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CIA officials justified their torture techniques on terror suspects citing a 1999 Israeli legal ruling, according to a Senate Intelligence Committee report published on Tuesday (9 December).

The report claimed that following the 9/11 attacks, CIA started examining possible "interrogation techniques" to get information.

A November 2001 memorandum, Hostile interrogations: Legal Considerations for CIA Officers, said that CIA cited the "Israeli example as a possible basis for arguing that 'torture was necessary to prevent imminent, significant, physical harm to persons, where there is no other available means to prevent the harm.'"

The "Israeli example" referred to a 1999 ruling by the Israeli High Court of Justice according to which certain techniques, such as sleep deprivation, could be used during interrogations "but require some form of legislative sanction".

The court also said that interrogators could invoke the so called "necessity defense law", which allows people to break the law in situations of urgency, such as an imminent attack, to justify methods used during interrogations and avoid prosecution.

However, the court's decision overturned findings of the 1987 Landau Commission, which allowed interrogators to use, under supervision, "a moderate measure of physical pressure" in cases when non-violent psychological pressure did not work.

The Senate report also cited a 2007 CIA memorandum stating that, after analysing the 1999 Israeli ruling, enhanced techniques were "clearly authorised and justified by legislative authority".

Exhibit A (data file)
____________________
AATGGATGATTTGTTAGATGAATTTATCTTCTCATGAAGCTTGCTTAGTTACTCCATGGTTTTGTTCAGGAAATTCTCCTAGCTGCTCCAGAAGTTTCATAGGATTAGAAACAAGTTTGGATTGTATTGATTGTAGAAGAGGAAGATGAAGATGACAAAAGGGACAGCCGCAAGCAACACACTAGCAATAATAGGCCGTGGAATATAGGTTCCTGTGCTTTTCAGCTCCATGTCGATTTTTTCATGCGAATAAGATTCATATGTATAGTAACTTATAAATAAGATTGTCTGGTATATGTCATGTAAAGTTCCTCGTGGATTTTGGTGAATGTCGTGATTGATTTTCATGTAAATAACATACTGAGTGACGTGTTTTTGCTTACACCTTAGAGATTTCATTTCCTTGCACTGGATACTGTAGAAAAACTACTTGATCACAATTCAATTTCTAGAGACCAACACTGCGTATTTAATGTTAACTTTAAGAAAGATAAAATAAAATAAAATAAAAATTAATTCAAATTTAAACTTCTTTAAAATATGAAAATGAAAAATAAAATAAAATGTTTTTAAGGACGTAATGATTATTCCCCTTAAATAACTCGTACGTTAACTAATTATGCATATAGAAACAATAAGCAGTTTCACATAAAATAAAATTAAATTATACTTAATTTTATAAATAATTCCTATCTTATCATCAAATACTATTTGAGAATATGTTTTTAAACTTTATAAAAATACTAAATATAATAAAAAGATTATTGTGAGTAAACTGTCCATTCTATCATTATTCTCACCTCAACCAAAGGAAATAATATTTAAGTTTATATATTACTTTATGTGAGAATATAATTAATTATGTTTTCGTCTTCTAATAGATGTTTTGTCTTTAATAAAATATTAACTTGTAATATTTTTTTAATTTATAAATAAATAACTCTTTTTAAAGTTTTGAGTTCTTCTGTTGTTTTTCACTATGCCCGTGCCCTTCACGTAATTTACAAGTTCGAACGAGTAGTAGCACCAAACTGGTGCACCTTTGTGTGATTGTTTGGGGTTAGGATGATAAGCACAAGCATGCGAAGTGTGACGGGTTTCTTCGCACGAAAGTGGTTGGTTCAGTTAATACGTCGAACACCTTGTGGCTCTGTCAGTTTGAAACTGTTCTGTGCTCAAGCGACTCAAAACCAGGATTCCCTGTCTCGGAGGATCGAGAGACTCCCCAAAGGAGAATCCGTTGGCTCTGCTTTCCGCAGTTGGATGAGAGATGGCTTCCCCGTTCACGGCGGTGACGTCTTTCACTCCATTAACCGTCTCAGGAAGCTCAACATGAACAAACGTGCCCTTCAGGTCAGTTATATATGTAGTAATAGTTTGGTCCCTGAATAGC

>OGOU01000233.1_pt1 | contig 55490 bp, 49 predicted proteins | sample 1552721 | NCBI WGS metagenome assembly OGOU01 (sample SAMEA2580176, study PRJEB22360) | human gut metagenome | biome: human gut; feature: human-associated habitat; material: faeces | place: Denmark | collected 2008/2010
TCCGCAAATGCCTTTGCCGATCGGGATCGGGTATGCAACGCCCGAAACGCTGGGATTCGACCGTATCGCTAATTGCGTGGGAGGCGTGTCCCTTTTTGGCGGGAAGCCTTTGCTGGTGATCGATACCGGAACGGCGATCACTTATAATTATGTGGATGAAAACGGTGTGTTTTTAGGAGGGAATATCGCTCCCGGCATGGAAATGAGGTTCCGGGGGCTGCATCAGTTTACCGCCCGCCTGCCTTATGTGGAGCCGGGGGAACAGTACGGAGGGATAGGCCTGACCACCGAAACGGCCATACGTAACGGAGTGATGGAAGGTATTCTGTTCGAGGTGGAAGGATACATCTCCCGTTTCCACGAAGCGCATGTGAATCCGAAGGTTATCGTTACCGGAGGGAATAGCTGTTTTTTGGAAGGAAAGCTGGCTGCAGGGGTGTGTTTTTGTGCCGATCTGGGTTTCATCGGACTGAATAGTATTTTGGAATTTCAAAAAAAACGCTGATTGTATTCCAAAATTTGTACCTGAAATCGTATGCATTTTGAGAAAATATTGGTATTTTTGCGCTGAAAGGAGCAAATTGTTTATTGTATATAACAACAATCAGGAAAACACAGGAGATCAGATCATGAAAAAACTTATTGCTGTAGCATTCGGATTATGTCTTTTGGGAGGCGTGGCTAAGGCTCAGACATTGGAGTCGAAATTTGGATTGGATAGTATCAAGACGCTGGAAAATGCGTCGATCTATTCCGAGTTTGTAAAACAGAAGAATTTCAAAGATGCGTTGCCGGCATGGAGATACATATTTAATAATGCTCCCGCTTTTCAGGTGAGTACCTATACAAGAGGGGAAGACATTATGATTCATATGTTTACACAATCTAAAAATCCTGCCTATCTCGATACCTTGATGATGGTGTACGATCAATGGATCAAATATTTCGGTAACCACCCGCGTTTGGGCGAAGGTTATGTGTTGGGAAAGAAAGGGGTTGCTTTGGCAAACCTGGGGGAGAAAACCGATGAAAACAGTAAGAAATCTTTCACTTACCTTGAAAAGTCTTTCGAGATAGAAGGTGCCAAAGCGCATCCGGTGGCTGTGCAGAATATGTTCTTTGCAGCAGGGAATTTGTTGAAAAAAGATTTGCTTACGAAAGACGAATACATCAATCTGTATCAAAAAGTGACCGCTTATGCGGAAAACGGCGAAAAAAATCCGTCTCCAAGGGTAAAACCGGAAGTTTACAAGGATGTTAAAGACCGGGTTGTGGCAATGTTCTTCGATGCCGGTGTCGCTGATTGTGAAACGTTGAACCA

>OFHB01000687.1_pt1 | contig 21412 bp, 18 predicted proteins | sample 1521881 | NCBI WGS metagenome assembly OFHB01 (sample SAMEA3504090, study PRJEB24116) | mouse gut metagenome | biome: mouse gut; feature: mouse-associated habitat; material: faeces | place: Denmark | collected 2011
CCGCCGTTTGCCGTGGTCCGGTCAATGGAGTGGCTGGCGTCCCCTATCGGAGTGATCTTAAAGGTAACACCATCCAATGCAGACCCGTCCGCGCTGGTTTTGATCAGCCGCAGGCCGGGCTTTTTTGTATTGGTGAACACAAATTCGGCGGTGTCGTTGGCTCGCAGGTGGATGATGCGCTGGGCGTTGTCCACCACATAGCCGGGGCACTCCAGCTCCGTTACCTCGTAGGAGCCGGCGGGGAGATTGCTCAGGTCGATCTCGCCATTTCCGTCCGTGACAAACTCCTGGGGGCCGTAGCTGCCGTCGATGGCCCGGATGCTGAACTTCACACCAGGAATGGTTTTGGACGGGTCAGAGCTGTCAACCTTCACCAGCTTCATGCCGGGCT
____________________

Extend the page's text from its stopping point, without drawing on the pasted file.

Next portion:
The memorandum argued that in Israel "'several techniques were possibly permissible, but require some form of legislative sanction" and "the Israeli government ultimately got limited legislative authority for a few specific techniques."

The Senate report sparked worldwide outrage and US President Barack Obama admitted that some of the torture techniques were "brutal, wrong, and counter-productive".

The findings showed that CIA officials used torture techniques beyond legal limits causing permanent injuries on the detainees. In one occasion, one detainee died of hypothermia after he was chained naked to the floor inside the detention centre known as the Colbat or Salt Pit.

Other methods used by the CIA included "rectal feeding" or "rectal hydration", a procedure that the chief of interrogations would later characterise as illustrative of the interrogator's "total control over the detainee".

Others received "ice baths" and death threats. CIA officers also threatened to kill the children of detainees, rape the mother of one man and cut the throat of another's mother.

The UN and several NGOs have also urged that CIA officials must be prosecuted for committing gross violations of international human rights law.